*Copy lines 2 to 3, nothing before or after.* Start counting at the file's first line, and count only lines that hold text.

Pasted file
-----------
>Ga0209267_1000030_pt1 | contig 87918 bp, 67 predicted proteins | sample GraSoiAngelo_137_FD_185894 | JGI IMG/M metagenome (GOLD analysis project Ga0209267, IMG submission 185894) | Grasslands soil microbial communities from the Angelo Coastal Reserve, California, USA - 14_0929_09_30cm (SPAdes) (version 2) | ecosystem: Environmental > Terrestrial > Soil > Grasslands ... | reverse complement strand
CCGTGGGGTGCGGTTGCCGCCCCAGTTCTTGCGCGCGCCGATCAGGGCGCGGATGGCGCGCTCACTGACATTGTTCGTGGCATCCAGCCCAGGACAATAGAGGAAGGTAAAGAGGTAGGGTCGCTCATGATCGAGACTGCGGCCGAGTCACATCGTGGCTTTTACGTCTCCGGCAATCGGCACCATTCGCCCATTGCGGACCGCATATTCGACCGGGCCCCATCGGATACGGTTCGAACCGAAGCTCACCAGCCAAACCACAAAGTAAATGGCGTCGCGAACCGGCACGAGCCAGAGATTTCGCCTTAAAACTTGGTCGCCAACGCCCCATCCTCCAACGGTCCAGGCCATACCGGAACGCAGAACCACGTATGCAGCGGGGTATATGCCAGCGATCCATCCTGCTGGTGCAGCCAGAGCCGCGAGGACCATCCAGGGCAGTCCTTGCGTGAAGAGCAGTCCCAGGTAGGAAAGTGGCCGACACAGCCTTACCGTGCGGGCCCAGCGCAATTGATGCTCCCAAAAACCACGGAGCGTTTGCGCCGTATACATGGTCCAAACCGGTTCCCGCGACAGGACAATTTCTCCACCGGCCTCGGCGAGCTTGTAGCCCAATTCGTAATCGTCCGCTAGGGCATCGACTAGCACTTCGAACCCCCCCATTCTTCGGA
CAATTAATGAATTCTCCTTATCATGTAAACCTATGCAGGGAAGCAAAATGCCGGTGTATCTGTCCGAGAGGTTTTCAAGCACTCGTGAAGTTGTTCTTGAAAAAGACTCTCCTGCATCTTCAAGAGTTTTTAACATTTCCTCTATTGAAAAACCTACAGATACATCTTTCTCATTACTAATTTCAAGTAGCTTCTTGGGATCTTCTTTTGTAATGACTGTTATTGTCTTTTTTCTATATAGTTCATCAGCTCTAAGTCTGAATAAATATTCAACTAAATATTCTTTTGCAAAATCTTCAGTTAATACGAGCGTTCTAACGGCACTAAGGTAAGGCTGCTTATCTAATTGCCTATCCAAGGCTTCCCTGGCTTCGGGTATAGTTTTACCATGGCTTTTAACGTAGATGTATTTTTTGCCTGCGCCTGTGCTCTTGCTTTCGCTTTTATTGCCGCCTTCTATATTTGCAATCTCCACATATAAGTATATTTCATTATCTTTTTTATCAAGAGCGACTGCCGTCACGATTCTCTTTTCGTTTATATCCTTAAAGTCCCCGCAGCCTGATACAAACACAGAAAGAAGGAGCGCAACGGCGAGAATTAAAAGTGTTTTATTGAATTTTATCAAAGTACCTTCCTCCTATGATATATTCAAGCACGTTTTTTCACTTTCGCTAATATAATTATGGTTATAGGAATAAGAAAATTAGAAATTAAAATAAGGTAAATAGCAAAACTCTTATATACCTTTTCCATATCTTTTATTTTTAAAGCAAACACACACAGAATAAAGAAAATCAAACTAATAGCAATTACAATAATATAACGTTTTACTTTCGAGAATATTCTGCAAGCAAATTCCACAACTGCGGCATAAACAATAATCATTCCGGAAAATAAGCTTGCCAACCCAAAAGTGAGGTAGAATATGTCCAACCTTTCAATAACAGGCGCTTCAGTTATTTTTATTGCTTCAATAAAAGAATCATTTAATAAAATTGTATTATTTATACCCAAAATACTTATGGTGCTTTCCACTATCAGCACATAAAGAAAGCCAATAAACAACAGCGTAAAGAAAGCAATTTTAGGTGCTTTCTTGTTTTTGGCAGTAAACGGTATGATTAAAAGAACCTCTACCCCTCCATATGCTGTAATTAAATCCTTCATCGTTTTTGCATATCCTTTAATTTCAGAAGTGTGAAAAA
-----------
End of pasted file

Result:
CCGTGGGGTGCGGTTGCCGCCCCAGTTCTTGCGCGCGCCGATCAGGGCGCGGATGGCGCGCTCACTGACATTGTTCGTGGCATCCAGCCCAGGACAATAGAGGAAGGTAAAGAGGTAGGGTCGCTCATGATCGAGACTGCGGCCGAGTCACATCGTGGCTTTTACGTCTCCGGCAATCGGCACCATTCGCCCATTGCGGACCGCATATTCGACCGGGCCCCATCGGATACGGTTCGAACCGAAGCTCACCAGCCAAACCACAAAGTAAATGGCGTCGCGAACCGGCACGAGCCAGAGATTTCGCCTTAAAACTTGGTCGCCAACGCCCCATCCTCCAACGGTCCAGGCCATACCGGAACGCAGAACCACGTATGCAGCGGGGTATATGCCAGCGATCCATCCTGCTGGTGCAGCCAGAGCCGCGAGGACCATCCAGGGCAGTCCTTGCGTGAAGAGCAGTCCCAGGTAGGAAAGTGGCCGACACAGCCTTACCGTGCGGGCCCAGCGCAATTGATGCTCCCAAAAACCACGGAGCGTTTGCGCCGTATACATGGTCCAAACCGGTTCCCGCGACAGGACAATTTCTCCACCGGCCTCGGCGAGCTTGTAGCCCAATTCGTAATCGTCCGCTAGGGCATCGACTAGCACTTCGAACCCCCCCATTCTTCGGA
CAATTAATGAATTCTCCTTATCATGTAAACCTATGCAGGGAAGCAAAATGCCGGTGTATCTGTCCGAGAGGTTTTCAAGCACTCGTGAAGTTGTTCTTGAAAAAGACTCTCCTGCATCTTCAAGAGTTTTTAACATTTCCTCTATTGAAAAACCTACAGATACATCTTTCTCATTACTAATTTCAAGTAGCTTCTTGGGATCTTCTTTTGTAATGACTGTTATTGTCTTTTTTCTATATAGTTCATCAGCTCTAAGTCTGAATAAATATTCAACTAAATATTCTTTTGCAAAATCTTCAGTTAATACGAGCGTTCTAACGGCACTAAGGTAAGGCTGCTTATCTAATTGCCTATCCAAGGCTTCCCTGGCTTCGGGTATAGTTTTACCATGGCTTTTAACGTAGATGTATTTTTTGCCTGCGCCTGTGCTCTTGCTTTCGCTTTTATTGCCGCCTTCTATATTTGCAATCTCCACATATAAGTATATTTCATTATCTTTTTTATCAAGAGCGACTGCCGTCACGATTCTCTTTTCGTTTATATCCTTAAAGTCCCCGCAGCCTGATACAAACACAGAAAGAAGGAGCGCAACGGCGAGAATTAAAAGTGTTTTATTGAATTTTATCAAAGTACCTTCCTCCTATGATATATTCAAGCACGTTTTTTCACTTTCGCTAATATAATTATGGTTATAGGAATAAGAAAATTAGAAATTAAAATAAGGTAAATAGCAAAACTCTTATATACCTTTTCCATATCTTTTATTTTTAAAGCAAACACACACAGAATAAAGAAAATCAAACTAATAGCAATTACAATAATATAACGTTTTACTTTCGAGAATATTCTGCAAGCAAATTCCACAACTGCGGCATAAACAATAATCATTCCGGAAAATAAGCTTGCCAACCCAAAAGTGAGGTAGAATATGTCCAACCTTTCAATAACAGGCGCTTCAGTTATTTTTATTGCTTCAATAAAAGAATCATTTAATAAAATTGTATTATTTATACCCAAAATACTTATGGTGCTTTCCACTATCAGCACATAAAGAAAGCCAATAAACAACAGCGTAAAGAAAGCAATTTTAGGTGCTTTCTTGTTTTTGGCAGTAAACGGTATGATTAAAAGAACCTCTACCCCTCCATATGCTGTAATTAAATCCTTCATCGTTTTTGCATATCCTTTAATTTCAGAAGTGTGAAAAA